Get Grenfell Tower victim's parents to the UK
After the horrific inferno fire that engulfed the residents of Grenfell Tower Mohammad Alhajali passed away by choking to death from the smoke. I have started this petition on behalf of Omar Alhajali as I am their family friend and would like to reunite them with their family. Mohammed al-Haj Ali was trapped inside London flat for two hours after being separated from his brother during the inferno. His brother Omar was taken to hospital after escaping and remained in contact with Mohammed, who was still trapped inside the flat. "The smoke is getting in, the smoke is getting in, we are going to die, we are going to die," were Mohammed's last words to his brother. Friends who were close to Mohammed told Middle East Eye that he was in contact with them till 5am. Before dying, Ali asked his friends to tell his family in Damascus that he loves them. After leaving Syria, he had not seen his family for five years and was forced to limit communication to ensure their safety amid the crackdown against the opposition. His parents are currently applying for an emergency visa to visit Omar their son in hospital and attend their son Mohammad's funeral. We need to get their voices heard to the Home Office so that we can persuade an acceptance of the visa. Please help us collect as many signatures as possible to get them to the UK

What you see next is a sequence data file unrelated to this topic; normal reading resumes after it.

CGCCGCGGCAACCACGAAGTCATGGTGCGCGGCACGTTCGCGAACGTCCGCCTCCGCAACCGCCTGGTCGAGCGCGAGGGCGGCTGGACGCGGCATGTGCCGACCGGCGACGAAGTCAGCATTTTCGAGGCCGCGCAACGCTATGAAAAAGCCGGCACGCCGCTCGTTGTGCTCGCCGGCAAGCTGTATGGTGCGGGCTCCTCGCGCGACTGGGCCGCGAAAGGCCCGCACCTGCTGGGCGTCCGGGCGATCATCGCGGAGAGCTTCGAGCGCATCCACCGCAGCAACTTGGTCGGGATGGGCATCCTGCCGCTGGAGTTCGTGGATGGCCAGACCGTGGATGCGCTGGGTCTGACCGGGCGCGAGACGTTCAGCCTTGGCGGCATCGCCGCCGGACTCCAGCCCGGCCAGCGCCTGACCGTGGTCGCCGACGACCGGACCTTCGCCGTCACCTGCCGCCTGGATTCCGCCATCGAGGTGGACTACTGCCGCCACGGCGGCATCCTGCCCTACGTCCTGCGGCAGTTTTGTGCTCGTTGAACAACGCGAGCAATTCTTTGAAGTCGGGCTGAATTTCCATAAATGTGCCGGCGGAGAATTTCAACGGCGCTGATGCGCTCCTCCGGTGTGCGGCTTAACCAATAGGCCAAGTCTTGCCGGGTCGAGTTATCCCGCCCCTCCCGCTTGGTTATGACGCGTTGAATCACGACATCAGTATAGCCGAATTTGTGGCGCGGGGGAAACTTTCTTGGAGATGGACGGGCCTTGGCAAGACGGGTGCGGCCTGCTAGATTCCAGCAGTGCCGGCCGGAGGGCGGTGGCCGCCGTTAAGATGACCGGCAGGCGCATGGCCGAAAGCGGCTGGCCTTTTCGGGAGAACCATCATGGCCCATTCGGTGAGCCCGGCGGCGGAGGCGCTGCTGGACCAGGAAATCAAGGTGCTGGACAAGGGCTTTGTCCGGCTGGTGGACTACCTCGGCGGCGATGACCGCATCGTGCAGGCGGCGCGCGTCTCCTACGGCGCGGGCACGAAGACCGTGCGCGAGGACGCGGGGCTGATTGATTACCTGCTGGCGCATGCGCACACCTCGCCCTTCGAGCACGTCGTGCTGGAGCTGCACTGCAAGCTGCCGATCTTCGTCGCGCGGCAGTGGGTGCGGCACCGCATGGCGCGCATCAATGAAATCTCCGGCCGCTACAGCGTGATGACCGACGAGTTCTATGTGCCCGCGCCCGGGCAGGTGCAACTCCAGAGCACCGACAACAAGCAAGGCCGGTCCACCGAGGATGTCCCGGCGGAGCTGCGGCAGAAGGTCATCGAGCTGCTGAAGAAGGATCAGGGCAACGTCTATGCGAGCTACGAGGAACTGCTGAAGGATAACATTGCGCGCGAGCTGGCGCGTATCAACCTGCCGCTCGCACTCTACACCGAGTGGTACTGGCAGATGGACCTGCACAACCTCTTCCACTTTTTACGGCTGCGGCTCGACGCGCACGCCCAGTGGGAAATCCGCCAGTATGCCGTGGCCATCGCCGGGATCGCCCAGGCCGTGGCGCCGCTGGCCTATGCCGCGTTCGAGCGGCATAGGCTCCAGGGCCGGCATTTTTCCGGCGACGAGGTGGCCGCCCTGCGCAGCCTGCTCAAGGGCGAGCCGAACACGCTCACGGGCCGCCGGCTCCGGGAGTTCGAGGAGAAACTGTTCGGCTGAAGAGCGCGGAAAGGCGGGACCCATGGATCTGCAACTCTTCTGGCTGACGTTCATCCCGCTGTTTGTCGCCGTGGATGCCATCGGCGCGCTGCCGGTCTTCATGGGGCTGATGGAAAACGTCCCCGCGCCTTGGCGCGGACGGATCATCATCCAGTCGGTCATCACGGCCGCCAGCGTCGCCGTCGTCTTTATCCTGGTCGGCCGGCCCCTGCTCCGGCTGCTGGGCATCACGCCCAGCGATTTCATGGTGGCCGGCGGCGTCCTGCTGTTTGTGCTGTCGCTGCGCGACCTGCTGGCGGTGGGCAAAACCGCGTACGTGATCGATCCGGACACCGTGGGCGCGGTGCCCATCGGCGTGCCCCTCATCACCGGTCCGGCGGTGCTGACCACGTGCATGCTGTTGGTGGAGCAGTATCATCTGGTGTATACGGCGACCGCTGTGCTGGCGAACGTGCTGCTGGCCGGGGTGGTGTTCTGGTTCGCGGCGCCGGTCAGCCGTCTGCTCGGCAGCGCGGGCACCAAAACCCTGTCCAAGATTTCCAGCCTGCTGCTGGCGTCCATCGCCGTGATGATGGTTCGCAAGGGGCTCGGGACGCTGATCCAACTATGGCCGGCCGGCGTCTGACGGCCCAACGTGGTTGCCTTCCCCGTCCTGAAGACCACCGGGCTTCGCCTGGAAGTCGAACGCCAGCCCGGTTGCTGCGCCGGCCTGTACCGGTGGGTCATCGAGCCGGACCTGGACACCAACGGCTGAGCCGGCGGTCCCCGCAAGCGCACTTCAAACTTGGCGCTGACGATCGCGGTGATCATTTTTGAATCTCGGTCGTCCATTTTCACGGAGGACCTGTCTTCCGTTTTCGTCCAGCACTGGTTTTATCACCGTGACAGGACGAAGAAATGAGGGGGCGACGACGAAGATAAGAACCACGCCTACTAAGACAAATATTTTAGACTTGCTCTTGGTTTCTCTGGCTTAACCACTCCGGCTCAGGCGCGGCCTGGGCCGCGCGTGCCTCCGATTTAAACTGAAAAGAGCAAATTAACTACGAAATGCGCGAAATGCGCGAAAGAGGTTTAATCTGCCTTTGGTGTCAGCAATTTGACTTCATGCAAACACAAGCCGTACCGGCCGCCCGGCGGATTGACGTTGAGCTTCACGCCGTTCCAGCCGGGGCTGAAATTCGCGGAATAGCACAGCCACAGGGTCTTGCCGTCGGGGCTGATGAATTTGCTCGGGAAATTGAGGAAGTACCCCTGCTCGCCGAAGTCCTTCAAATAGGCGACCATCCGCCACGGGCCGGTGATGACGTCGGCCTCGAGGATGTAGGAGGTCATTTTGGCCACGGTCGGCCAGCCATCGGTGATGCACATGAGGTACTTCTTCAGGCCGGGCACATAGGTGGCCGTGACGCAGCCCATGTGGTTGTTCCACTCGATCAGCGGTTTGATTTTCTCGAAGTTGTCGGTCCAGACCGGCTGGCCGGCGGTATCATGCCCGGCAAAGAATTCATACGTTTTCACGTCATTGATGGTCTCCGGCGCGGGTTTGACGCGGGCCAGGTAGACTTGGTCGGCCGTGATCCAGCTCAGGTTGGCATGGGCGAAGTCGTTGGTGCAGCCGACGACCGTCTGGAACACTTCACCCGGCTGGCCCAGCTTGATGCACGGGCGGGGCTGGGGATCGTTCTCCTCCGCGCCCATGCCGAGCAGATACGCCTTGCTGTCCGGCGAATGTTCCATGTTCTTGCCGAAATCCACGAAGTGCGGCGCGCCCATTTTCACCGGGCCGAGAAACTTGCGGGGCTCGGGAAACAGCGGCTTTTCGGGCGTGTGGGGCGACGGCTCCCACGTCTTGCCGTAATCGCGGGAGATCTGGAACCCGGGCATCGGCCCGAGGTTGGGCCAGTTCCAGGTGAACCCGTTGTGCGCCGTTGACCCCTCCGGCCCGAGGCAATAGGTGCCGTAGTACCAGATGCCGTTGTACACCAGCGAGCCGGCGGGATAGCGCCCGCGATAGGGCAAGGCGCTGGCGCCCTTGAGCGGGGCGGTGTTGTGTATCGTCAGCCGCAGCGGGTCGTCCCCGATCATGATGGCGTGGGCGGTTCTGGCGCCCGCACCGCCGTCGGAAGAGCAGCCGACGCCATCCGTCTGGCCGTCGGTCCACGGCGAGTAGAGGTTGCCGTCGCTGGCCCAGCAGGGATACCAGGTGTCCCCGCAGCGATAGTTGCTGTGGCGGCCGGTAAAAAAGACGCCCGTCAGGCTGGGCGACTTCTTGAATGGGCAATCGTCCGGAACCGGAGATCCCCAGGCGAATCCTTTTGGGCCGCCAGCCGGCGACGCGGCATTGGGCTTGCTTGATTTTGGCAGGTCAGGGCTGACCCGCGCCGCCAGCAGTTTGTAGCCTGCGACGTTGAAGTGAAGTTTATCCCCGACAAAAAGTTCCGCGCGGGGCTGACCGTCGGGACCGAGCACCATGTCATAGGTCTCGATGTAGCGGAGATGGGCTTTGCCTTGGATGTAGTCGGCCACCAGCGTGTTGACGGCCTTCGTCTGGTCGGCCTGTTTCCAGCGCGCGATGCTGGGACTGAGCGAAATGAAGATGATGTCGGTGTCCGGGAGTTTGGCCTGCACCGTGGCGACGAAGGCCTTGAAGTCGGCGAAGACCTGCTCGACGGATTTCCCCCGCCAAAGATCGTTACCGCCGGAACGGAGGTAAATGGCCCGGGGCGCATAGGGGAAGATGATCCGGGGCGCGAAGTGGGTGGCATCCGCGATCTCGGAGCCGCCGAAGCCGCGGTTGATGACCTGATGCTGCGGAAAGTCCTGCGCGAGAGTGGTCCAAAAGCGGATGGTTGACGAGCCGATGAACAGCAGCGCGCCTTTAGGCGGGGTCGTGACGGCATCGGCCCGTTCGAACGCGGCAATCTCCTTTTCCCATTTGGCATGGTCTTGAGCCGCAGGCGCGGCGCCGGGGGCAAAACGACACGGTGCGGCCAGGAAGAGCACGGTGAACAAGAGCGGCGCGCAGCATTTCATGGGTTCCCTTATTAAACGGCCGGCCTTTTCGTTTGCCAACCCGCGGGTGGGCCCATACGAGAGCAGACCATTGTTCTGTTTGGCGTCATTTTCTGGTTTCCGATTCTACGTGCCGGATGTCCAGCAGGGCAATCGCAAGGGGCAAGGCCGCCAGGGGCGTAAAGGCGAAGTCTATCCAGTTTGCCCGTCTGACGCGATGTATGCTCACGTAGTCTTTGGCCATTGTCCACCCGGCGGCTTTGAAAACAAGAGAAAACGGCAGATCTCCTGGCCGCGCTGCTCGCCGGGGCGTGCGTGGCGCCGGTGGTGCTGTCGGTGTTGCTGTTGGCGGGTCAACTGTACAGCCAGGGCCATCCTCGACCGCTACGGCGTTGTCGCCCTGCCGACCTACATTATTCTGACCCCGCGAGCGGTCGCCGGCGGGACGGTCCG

Make the UK Home Office visa application process fair & transparent